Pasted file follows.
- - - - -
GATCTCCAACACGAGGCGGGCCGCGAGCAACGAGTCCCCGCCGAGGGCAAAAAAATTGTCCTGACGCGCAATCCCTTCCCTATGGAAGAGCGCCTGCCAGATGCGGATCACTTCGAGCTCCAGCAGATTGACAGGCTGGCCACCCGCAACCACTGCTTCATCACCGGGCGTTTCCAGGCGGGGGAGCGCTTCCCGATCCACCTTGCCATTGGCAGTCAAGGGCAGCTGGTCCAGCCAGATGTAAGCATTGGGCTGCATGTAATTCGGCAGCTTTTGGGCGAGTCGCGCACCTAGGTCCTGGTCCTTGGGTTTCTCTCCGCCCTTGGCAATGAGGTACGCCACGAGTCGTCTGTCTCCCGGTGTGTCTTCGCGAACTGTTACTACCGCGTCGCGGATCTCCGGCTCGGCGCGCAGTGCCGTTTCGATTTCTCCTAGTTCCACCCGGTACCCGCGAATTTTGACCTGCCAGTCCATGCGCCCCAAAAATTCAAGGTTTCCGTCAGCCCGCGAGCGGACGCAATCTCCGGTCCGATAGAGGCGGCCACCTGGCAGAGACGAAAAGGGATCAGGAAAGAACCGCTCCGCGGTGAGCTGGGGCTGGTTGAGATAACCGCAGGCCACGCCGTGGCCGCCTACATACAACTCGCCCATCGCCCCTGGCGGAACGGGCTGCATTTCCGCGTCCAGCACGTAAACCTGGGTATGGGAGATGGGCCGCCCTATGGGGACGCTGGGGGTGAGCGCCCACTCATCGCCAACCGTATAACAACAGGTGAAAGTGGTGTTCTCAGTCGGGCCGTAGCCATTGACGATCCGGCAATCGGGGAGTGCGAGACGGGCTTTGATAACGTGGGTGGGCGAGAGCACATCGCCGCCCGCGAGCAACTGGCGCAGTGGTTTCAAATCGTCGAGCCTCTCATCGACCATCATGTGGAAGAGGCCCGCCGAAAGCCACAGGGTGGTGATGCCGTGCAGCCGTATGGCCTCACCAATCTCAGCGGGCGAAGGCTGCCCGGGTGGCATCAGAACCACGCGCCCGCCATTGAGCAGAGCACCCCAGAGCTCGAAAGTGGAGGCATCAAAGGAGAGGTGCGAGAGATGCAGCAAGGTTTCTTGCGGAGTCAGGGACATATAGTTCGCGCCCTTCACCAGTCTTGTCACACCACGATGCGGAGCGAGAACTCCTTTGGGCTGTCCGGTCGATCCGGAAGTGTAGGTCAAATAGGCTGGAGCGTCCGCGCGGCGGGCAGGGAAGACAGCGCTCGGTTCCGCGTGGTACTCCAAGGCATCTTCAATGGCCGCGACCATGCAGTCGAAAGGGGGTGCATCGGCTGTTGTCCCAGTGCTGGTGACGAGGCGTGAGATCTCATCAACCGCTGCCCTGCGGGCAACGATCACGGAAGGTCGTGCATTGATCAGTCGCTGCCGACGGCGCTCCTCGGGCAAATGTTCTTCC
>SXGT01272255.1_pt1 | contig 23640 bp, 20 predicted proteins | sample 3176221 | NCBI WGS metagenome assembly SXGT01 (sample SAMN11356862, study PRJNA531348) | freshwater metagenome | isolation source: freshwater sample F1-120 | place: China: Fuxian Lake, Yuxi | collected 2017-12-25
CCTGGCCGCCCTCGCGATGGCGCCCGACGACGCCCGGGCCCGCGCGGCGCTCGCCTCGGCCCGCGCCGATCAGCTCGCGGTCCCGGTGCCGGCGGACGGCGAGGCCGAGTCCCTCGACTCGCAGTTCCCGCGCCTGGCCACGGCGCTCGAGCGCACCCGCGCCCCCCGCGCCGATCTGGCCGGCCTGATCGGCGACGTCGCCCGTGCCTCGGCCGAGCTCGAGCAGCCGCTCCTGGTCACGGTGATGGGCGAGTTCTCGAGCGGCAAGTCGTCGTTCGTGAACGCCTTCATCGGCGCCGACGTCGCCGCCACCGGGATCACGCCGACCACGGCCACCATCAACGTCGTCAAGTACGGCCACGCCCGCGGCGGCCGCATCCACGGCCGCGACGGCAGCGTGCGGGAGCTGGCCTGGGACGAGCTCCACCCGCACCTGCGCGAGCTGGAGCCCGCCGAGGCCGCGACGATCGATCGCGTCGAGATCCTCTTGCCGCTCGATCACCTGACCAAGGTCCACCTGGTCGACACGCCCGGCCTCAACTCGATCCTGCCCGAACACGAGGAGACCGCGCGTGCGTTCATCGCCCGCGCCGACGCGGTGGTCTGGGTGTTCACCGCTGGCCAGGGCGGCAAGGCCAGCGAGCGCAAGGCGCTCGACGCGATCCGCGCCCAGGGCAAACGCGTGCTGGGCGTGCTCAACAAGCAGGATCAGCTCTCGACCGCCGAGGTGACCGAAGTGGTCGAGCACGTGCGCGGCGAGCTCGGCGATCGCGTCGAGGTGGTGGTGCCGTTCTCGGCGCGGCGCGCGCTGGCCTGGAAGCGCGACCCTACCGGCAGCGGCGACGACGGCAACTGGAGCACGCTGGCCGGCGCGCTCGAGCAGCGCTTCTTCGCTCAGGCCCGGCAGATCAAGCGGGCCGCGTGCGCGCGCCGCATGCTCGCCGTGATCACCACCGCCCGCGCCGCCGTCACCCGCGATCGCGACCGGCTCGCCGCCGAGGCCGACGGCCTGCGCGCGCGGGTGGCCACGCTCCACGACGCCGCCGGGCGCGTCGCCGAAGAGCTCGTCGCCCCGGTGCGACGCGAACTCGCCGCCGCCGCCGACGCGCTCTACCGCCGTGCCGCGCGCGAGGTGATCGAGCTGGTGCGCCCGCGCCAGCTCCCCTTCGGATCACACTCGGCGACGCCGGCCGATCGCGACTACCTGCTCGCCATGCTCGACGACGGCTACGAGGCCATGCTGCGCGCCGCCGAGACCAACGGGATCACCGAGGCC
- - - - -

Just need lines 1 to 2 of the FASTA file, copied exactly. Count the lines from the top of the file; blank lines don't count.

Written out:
GATCTCCAACACGAGGCGGGCCGCGAGCAACGAGTCCCCGCCGAGGGCAAAAAAATTGTCCTGACGCGCAATCCCTTCCCTATGGAAGAGCGCCTGCCAGATGCGGATCACTTCGAGCTCCAGCAGATTGACAGGCTGGCCACCCGCAACCACTGCTTCATCACCGGGCGTTTCCAGGCGGGGGAGCGCTTCCCGATCCACCTTGCCATTGGCAGTCAAGGGCAGCTGGTCCAGCCAGATGTAAGCATTGGGCTGCATGTAATTCGGCAGCTTTTGGGCGAGTCGCGCACCTAGGTCCTGGTCCTTGGGTTTCTCTCCGCCCTTGGCAATGAGGTACGCCACGAGTCGTCTGTCTCCCGGTGTGTCTTCGCGAACTGTTACTACCGCGTCGCGGATCTCCGGCTCGGCGCGCAGTGCCGTTTCGATTTCTCCTAGTTCCACCCGGTACCCGCGAATTTTGACCTGCCAGTCCATGCGCCCCAAAAATTCAAGGTTTCCGTCAGCCCGCGAGCGGACGCAATCTCCGGTCCGATAGAGGCGGCCACCTGGCAGAGACGAAAAGGGATCAGGAAAGAACCGCTCCGCGGTGAGCTGGGGCTGGTTGAGATAACCGCAGGCCACGCCGTGGCCGCCTACATACAACTCGCCCATCGCCCCTGGCGGAACGGGCTGCATTTCCGCGTCCAGCACGTAAACCTGGGTATGGGAGATGGGCCGCCCTATGGGGACGCTGGGGGTGAGCGCCCACTCATCGCCAACCGTATAACAACAGGTGAAAGTGGTGTTCTCAGTCGGGCCGTAGCCATTGACGATCCGGCAATCGGGGAGTGCGAGACGGGCTTTGATAACGTGGGTGGGCGAGAGCACATCGCCGCCCGCGAGCAACTGGCGCAGTGGTTTCAAATCGTCGAGCCTCTCATCGACCATCATGTGGAAGAGGCCCGCCGAAAGCCACAGGGTGGTGATGCCGTGCAGCCGTATGGCCTCACCAATCTCAGCGGGCGAAGGCTGCCCGGGTGGCATCAGAACCACGCGCCCGCCATTGAGCAGAGCACCCCAGAGCTCGAAAGTGGAGGCATCAAAGGAGAGGTGCGAGAGATGCAGCAAGGTTTCTTGCGGAGTCAGGGACATATAGTTCGCGCCCTTCACCAGTCTTGTCACACCACGATGCGGAGCGAGAACTCCTTTGGGCTGTCCGGTCGATCCGGAAGTGTAGGTCAAATAGGCTGGAGCGTCCGCGCGGCGGGCAGGGAAGACAGCGCTCGGTTCCGCGTGGTACTCCAAGGCATCTTCAATGGCCGCGACCATGCAGTCGAAAGGGGGTGCATCGGCTGTTGTCCCAGTGCTGGTGACGAGGCGTGAGATCTCATCAACCGCTGCCCTGCGGGCAACGATCACGGAAGGTCGTGCATTGATCAGTCGCTGCCGACGGCGCTCCTCGGGCAAATGTTCTTCC
>SXGT01272255.1_pt1 | contig 23640 bp, 20 predicted proteins | sample 3176221 | NCBI WGS metagenome assembly SXGT01 (sample SAMN11356862, study PRJNA531348) | freshwater metagenome | isolation source: freshwater sample F1-120 | place: China: Fuxian Lake, Yuxi | collected 2017-12-25